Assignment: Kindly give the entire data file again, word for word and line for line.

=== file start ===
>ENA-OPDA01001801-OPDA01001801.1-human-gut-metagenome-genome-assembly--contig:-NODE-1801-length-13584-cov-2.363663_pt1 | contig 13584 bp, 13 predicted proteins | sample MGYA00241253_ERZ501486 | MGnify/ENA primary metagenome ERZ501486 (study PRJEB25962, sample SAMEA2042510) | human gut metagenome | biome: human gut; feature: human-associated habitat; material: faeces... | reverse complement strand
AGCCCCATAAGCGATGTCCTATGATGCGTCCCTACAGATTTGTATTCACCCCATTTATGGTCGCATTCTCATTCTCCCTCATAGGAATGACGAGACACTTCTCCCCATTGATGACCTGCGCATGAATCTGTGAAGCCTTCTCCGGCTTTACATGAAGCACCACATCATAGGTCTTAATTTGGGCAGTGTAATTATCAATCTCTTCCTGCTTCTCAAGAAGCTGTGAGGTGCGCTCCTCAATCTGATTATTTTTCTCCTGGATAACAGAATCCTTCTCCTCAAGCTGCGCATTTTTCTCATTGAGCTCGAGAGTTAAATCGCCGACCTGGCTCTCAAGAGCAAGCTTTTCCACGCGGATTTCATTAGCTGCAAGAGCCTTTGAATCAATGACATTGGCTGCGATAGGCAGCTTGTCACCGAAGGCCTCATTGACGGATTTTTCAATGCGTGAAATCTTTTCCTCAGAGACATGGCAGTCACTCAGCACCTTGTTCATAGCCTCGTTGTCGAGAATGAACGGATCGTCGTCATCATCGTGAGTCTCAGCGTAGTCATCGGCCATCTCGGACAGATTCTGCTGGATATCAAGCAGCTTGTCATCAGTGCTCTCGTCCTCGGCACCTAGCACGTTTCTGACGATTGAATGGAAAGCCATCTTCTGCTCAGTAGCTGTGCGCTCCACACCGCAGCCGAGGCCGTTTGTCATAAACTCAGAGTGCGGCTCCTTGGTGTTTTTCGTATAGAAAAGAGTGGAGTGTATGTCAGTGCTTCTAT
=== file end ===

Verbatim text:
>ENA-OPDA01001801-OPDA01001801.1-human-gut-metagenome-genome-assembly--contig:-NODE-1801-length-13584-cov-2.363663_pt1 | contig 13584 bp, 13 predicted proteins | sample MGYA00241253_ERZ501486 | MGnify/ENA primary metagenome ERZ501486 (study PRJEB25962, sample SAMEA2042510) | human gut metagenome | biome: human gut; feature: human-associated habitat; material: faeces... | reverse complement strand
AGCCCCATAAGCGATGTCCTATGATGCGTCCCTACAGATTTGTATTCACCCCATTTATGGTCGCATTCTCATTCTCCCTCATAGGAATGACGAGACACTTCTCCCCATTGATGACCTGCGCATGAATCTGTGAAGCCTTCTCCGGCTTTACATGAAGCACCACATCATAGGTCTTAATTTGGGCAGTGTAATTATCAATCTCTTCCTGCTTCTCAAGAAGCTGTGAGGTGCGCTCCTCAATCTGATTATTTTTCTCCTGGATAACAGAATCCTTCTCCTCAAGCTGCGCATTTTTCTCATTGAGCTCGAGAGTTAAATCGCCGACCTGGCTCTCAAGAGCAAGCTTTTCCACGCGGATTTCATTAGCTGCAAGAGCCTTTGAATCAATGACATTGGCTGCGATAGGCAGCTTGTCACCGAAGGCCTCATTGACGGATTTTTCAATGCGTGAAATCTTTTCCTCAGAGACATGGCAGTCACTCAGCACCTTGTTCATAGCCTCGTTGTCGAGAATGAACGGATCGTCGTCATCATCGTGAGTCTCAGCGTAGTCATCGGCCATCTCGGACAGATTCTGCTGGATATCAAGCAGCTTGTCATCAGTGCTCTCGTCCTCGGCACCTAGCACGTTTCTGACGATTGAATGGAAAGCCATCTTCTGCTCAGTAGCTGTGCGCTCCACACCGCAGCCGAGGCCGTTTGTCATAAACTCAGAGTGCGGCTCCTTGGTGTTTTTCGTATAGAAAAGAGTGGAGTGTATGTCAGTGCTTCTAT